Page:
If you’re fond of a drink, especially quality alcoholic beverages served in venues of distinction, Montreal is a fine place to wash up in. It’s not on the New York scale of extraordinary bars, but after three years here I’m still a long way from working my way through the best on offer.
Even so, I’ve done quite a bit of first-hand research, from classy cocktails to craft beer, rooftops to an art hotel bar. So if you’re visiting Montreal, or a local looking for something new, read on! Continue reading →
Percé Rock, from my balcony, around 4am. Photo: Patricia Maunder
As described in previous posts, I’ve had a lot of outdoor fun during the winters here in Québec: skating and snow-shoeing, as well as the odd bit of dog-sledding and snow-mobiling. However, I’ve not got around to nearly as much hiking and canoeing or kayaking during the warmer months as I would like. So last week’s trip to the Gaspé Peninsula (Gaspésie in French) was a welcome and truly wonderful parade of outdoor summer adventure (full disclosure: I was a – very fortunate – guest of Tourism Québec and Québec Maritime Tourism).
It was an action-packed five days, because the weather was sunny and the days long (just past the summer solstice, being 49 degrees north and just west of the next time zone meant sunrise was around 4.15am, and dawn light began around 3.30!). It was also action packed because there are so many spectacular sights in the Gaspé, both on the coast and in the forested interior. In no particular order, here are five of my favourite things to do in the region, from grand hikes to relaxing with the local microbrew … Continue reading →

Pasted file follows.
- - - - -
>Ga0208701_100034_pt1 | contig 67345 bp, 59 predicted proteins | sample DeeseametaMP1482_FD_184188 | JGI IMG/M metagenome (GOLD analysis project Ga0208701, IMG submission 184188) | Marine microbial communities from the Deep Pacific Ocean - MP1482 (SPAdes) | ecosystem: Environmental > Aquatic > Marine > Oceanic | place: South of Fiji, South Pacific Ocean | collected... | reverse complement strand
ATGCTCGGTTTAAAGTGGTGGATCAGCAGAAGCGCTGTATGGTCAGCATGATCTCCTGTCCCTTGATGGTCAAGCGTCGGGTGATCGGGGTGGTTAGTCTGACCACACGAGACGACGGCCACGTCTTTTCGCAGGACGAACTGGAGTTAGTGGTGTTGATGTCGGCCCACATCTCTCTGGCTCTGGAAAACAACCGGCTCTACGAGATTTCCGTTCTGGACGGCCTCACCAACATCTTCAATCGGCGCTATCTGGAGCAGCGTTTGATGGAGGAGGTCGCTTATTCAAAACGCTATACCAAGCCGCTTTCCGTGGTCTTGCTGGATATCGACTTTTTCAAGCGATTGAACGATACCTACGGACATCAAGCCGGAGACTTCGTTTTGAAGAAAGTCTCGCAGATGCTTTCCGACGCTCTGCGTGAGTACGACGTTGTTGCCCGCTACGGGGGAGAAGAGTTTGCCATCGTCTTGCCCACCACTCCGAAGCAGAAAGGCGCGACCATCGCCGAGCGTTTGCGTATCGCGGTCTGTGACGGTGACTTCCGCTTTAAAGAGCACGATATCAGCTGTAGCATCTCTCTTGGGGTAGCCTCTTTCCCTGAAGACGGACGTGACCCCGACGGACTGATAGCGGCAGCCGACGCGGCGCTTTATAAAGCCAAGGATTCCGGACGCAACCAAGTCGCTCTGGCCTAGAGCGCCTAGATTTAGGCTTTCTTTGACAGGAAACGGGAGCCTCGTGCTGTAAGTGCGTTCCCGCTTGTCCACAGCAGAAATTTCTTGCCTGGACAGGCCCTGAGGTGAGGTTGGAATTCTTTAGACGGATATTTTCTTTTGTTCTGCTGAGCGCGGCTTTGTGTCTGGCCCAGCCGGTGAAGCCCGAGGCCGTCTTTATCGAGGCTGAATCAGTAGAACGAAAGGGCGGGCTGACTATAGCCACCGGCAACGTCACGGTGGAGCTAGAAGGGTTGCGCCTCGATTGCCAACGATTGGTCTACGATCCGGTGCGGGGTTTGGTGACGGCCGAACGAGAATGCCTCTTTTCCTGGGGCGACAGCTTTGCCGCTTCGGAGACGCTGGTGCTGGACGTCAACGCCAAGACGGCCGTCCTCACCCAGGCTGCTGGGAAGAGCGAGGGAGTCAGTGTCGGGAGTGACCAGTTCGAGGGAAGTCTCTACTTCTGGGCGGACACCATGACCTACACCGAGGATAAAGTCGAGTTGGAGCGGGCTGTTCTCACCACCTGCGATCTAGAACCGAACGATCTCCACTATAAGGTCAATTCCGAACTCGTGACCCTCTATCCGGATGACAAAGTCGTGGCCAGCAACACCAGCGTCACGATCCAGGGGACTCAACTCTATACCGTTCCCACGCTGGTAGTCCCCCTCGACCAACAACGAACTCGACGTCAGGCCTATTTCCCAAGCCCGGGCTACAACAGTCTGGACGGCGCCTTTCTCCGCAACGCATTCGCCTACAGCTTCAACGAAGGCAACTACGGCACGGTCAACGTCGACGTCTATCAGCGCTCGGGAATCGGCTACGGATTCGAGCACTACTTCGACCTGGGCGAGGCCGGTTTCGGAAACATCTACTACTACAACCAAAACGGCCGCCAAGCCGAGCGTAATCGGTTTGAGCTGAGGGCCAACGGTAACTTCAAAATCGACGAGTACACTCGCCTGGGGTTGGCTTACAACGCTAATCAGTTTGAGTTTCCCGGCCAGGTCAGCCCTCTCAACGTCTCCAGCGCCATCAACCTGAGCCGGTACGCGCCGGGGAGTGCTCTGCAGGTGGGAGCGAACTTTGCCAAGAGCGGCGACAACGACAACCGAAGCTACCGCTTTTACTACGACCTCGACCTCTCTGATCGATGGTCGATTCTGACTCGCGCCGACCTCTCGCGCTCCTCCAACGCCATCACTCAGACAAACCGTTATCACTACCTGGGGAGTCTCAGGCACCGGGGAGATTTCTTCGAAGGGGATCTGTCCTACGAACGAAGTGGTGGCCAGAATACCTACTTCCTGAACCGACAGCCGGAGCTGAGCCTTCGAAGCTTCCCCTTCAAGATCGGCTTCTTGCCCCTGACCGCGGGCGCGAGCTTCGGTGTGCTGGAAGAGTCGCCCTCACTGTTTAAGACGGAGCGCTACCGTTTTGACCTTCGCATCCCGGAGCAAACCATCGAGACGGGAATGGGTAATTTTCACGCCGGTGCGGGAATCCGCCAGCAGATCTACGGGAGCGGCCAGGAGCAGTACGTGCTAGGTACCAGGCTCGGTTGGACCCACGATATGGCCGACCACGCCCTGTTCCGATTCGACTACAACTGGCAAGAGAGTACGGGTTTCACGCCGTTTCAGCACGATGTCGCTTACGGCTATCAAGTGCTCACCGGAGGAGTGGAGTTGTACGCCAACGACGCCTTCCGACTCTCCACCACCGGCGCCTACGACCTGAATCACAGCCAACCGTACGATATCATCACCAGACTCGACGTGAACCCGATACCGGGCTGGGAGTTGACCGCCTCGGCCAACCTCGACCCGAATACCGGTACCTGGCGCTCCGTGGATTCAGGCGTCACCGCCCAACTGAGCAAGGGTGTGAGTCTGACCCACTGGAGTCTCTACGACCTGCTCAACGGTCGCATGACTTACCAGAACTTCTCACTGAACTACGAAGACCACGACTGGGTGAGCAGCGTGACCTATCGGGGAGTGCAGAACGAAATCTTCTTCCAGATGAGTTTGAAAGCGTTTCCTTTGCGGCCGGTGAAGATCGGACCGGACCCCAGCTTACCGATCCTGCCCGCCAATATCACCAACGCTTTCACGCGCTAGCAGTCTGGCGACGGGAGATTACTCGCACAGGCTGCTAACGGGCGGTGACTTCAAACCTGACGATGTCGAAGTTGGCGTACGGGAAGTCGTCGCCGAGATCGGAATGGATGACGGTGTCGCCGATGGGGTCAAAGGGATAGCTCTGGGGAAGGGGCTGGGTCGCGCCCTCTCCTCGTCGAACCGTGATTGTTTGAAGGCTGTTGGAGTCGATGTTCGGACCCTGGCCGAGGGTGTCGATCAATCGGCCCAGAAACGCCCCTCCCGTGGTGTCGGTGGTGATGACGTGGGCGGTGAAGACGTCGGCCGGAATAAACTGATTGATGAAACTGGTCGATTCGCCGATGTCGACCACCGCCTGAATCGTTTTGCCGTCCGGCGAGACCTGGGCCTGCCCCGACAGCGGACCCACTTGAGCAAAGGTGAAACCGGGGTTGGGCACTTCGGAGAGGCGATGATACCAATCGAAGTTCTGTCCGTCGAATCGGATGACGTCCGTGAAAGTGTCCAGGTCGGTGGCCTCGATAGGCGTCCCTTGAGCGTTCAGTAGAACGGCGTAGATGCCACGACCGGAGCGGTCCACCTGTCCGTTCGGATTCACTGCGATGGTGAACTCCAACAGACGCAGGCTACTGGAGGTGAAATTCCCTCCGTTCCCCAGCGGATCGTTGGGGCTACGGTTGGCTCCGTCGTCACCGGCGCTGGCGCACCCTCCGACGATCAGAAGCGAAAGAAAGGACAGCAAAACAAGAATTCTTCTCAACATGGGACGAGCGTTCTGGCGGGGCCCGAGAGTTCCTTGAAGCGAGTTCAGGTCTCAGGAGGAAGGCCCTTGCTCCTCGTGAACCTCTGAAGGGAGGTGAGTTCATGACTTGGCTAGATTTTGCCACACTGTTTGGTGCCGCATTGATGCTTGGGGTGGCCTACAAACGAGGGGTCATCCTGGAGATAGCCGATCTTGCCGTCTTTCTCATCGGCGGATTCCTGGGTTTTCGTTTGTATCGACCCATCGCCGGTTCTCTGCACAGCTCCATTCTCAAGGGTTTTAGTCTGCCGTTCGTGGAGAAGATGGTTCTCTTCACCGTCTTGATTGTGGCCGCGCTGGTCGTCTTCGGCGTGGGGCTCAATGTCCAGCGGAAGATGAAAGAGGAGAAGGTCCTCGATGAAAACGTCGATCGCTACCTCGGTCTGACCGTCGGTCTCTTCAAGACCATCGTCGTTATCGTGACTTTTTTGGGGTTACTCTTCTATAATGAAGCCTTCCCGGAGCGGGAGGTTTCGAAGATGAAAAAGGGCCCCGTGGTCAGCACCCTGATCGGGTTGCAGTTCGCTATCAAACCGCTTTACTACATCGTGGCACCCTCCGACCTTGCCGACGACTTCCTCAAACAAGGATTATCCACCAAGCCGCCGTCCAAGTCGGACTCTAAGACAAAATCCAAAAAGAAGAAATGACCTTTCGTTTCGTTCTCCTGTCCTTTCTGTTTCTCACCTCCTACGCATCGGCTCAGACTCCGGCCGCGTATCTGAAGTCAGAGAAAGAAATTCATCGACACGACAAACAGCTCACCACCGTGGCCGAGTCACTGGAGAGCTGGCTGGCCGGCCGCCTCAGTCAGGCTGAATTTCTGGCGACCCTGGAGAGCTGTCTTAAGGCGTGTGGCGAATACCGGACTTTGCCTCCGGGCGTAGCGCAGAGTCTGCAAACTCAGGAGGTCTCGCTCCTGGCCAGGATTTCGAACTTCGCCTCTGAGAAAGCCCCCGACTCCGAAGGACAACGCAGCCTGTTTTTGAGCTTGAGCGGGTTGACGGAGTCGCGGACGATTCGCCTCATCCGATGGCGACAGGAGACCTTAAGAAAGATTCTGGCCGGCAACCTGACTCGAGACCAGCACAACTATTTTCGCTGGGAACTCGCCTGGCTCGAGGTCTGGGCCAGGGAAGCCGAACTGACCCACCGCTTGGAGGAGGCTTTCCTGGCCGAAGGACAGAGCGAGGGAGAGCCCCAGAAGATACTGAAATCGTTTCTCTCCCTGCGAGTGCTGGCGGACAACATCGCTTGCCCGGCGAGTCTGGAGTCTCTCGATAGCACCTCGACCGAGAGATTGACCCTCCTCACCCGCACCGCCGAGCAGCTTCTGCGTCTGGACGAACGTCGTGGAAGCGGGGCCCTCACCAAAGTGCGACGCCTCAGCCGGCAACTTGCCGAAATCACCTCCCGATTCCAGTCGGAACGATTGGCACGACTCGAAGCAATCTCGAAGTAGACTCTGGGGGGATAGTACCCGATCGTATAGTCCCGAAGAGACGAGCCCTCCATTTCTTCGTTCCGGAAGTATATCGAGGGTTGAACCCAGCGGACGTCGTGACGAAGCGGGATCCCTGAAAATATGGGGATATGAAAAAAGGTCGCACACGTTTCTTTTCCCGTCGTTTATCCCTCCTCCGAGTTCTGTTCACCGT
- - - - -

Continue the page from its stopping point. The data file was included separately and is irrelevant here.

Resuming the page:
Fried taters, cheese curds and gravy – what’s not to like? Poutine and Quebec craft beer at La Banquise.
We’re between seasons here so for a change I’ve nothing to say about the weather (or, more specifically, the remarkable pleasures it brings, from blazing autumn colours to ice hotels). Indeed, as the last snow melts and spring’s first shoots and buds appear, Quebec would be a dull, grey place if it wasn’t the ‘sugar season’. At this time of year, in the province that produces most of the world’s maple syrup, maple sap is harvested, transformed into everything from maple butter to maple tea, and inspires Quebeckers to stuff themselves lumberjack-style at les cabanes à sucre, or sugar shacks.
As I grabbed the huge jug of maple syrup, and poured it over the endless feast at a cabane à sucre not far from Montreal last weekend, I marvelled anew at the abundance of this divine syrup here. Elsewhere in the world, it’s expensive; the worst thing about that is not the absence of bottomless jugs of the stuff, but the abomination that is ‘maple-flavoured syrup’. It got me thinking about other tasty treats on Quebec’s table, some of which were unknown pleasures a year ago …